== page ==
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Logan Clendening, M.D.
JAMA. 1928;90(11):873-874. doi:10.1001/jama.1928.02690380057030.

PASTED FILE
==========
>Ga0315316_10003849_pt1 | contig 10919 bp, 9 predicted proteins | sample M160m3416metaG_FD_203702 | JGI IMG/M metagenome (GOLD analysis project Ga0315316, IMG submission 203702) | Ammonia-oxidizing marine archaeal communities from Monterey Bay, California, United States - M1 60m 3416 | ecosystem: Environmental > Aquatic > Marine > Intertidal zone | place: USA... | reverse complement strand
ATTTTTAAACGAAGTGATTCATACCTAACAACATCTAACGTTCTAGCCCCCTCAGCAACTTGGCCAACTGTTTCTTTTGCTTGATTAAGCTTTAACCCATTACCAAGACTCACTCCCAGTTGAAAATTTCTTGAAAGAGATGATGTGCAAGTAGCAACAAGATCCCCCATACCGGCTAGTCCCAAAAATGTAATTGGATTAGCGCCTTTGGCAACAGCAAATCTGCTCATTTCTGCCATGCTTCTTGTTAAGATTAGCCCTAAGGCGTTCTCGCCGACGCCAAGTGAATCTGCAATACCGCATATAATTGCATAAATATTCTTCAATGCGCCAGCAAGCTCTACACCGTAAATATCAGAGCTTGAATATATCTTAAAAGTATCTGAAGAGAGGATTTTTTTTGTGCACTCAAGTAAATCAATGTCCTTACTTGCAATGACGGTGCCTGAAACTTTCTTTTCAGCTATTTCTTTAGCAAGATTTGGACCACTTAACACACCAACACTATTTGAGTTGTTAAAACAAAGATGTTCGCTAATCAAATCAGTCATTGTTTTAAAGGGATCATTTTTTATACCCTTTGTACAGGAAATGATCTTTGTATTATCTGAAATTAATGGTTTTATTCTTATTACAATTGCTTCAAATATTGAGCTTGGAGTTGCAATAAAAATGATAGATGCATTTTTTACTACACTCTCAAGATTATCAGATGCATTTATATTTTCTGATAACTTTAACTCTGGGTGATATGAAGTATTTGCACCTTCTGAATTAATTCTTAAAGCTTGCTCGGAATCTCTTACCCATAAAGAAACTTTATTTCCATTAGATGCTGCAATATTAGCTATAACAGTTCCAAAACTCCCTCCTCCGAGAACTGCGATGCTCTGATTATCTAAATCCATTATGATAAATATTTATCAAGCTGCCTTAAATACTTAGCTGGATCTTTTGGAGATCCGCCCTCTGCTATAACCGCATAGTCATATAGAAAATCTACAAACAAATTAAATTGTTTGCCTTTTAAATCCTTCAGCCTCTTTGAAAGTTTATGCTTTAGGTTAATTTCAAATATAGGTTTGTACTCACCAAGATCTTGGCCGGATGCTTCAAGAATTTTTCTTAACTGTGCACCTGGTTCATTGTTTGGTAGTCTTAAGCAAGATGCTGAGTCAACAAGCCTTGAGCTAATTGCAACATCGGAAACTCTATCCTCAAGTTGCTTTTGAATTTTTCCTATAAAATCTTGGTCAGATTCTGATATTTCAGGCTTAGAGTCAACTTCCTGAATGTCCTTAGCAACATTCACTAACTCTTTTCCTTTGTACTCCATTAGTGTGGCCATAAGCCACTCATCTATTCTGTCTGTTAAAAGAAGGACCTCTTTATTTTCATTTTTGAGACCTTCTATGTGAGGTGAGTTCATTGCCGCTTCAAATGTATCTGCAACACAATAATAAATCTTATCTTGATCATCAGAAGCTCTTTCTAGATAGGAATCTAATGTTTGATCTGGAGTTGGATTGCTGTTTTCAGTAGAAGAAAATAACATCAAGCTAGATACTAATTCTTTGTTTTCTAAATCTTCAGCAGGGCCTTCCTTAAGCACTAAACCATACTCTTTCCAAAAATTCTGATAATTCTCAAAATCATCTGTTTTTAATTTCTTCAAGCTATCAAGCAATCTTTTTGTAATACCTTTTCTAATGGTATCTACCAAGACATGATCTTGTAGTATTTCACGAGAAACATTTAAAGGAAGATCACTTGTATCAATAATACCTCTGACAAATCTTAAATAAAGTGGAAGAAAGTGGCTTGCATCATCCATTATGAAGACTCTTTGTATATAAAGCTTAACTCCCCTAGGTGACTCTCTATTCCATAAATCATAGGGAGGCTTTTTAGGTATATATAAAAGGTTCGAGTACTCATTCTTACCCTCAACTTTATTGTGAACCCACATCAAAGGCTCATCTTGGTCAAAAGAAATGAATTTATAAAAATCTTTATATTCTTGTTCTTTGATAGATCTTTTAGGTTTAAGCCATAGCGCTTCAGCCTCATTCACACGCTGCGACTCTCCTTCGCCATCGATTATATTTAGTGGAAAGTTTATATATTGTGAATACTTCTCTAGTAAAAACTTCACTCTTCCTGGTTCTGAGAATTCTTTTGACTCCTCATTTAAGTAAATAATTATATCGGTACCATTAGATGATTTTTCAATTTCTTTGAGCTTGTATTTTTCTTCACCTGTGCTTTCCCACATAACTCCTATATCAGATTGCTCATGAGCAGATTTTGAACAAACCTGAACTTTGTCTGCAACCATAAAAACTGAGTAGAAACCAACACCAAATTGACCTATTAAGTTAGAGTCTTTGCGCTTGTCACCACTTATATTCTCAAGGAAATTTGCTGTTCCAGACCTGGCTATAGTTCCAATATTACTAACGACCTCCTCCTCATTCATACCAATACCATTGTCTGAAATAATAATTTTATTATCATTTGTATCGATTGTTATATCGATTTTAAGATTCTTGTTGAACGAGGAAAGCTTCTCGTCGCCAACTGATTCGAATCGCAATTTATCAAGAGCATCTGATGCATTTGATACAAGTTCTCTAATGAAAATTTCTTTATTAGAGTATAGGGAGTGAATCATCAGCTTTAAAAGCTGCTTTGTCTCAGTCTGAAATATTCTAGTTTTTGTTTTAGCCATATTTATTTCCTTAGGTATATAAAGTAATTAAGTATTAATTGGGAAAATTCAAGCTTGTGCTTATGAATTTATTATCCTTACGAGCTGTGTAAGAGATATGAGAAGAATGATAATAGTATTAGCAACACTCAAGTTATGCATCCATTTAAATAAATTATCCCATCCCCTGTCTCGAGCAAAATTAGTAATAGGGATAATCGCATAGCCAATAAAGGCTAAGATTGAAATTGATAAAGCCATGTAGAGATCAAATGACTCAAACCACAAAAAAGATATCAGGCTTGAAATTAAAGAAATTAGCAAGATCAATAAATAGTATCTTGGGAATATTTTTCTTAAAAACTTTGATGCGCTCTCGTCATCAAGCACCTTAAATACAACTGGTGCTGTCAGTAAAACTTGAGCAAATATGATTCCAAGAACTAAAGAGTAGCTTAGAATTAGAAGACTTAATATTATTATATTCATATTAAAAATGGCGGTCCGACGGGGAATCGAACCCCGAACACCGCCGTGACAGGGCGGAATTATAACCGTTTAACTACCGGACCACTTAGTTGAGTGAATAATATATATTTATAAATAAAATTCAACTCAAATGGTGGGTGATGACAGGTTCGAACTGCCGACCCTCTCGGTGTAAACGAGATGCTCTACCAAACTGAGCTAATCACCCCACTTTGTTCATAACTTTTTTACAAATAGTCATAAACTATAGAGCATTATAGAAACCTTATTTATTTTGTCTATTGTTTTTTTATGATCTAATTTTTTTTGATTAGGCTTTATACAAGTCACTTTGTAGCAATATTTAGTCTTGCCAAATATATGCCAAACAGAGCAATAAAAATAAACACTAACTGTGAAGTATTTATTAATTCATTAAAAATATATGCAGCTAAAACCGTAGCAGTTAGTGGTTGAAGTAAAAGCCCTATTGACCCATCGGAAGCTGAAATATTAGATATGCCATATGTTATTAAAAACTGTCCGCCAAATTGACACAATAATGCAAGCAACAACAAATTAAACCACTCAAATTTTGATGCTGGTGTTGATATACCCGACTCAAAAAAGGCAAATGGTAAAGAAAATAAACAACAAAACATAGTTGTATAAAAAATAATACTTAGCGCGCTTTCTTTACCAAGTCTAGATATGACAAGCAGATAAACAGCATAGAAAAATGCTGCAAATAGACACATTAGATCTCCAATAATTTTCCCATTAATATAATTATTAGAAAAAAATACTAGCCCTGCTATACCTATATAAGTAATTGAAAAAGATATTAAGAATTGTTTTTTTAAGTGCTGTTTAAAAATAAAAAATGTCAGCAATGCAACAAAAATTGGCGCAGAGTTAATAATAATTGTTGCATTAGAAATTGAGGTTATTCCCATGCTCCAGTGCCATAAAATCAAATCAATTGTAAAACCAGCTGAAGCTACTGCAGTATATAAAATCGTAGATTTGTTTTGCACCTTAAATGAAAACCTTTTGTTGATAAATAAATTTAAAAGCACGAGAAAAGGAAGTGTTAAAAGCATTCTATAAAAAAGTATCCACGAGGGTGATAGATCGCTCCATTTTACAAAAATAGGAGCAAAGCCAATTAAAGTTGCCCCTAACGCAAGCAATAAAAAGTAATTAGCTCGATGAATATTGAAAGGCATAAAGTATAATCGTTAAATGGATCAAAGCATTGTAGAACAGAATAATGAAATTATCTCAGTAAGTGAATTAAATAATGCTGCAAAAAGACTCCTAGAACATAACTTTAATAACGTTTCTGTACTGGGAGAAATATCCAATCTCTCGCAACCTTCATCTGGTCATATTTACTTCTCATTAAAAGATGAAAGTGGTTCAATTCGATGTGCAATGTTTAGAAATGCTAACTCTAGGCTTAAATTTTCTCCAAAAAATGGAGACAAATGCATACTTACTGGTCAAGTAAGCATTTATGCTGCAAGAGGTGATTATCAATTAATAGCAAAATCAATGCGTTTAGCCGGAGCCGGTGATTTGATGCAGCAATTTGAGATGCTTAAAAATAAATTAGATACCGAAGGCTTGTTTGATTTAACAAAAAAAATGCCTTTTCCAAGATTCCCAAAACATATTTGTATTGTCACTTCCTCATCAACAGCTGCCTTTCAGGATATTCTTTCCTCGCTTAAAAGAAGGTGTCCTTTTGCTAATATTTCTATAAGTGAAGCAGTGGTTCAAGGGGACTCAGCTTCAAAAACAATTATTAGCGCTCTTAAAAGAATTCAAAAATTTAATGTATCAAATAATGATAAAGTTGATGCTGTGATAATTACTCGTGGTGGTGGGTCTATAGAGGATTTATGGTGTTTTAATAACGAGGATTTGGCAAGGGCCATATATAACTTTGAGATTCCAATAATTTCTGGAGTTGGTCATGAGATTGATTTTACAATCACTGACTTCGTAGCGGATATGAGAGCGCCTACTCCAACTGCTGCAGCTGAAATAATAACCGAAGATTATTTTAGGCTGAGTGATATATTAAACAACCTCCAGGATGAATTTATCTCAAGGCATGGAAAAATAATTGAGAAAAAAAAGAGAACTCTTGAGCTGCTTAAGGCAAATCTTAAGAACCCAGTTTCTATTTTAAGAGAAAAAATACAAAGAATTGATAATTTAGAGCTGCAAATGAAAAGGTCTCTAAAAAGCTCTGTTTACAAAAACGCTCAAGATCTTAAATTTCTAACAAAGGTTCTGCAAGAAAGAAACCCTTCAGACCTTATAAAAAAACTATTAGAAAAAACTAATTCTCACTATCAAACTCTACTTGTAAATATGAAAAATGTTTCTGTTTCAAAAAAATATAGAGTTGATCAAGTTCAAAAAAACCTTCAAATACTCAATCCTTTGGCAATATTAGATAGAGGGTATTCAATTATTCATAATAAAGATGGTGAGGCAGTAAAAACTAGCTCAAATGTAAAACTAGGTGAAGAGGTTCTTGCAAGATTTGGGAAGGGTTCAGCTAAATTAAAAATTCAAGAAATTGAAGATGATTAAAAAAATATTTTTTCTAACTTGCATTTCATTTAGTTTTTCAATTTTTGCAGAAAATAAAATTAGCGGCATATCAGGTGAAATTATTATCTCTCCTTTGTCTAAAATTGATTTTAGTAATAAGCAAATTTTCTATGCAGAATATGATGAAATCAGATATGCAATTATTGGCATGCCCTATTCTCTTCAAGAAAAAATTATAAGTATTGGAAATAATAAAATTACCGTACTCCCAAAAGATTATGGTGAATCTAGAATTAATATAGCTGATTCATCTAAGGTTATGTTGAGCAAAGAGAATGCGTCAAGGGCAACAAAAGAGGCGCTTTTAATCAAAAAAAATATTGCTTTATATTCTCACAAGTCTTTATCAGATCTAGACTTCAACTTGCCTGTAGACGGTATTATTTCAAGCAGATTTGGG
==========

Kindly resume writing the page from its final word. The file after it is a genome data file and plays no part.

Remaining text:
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To the Editor:  —An article in the February Scribner's, "Prophetic Medicine," by Dr. C. Ward Crampton, contains statements which, to my mind, are excessive. I call the matter to your attention rather than to the editor of Scribner's because such articles are frequently appearing in the lay press and their whole tone tends to place the profession in a false, not to say dishonest, light. The effusion in Scribner's is particularly distasteful: it is written by a member of the regular profession, the director of the "Health Service Clinic" at the Post-Graduate Medical Hospital of New York, and appears in one of the staidest of American magazines: articles in Scribner's have weight with the public because they are usually thoughtful, at least accurate."Prophetic Medicine" has as its thesis the familiar and by now well worn appeal for periodic examinations, on the basis that these will detect unsuspected disease tendencies


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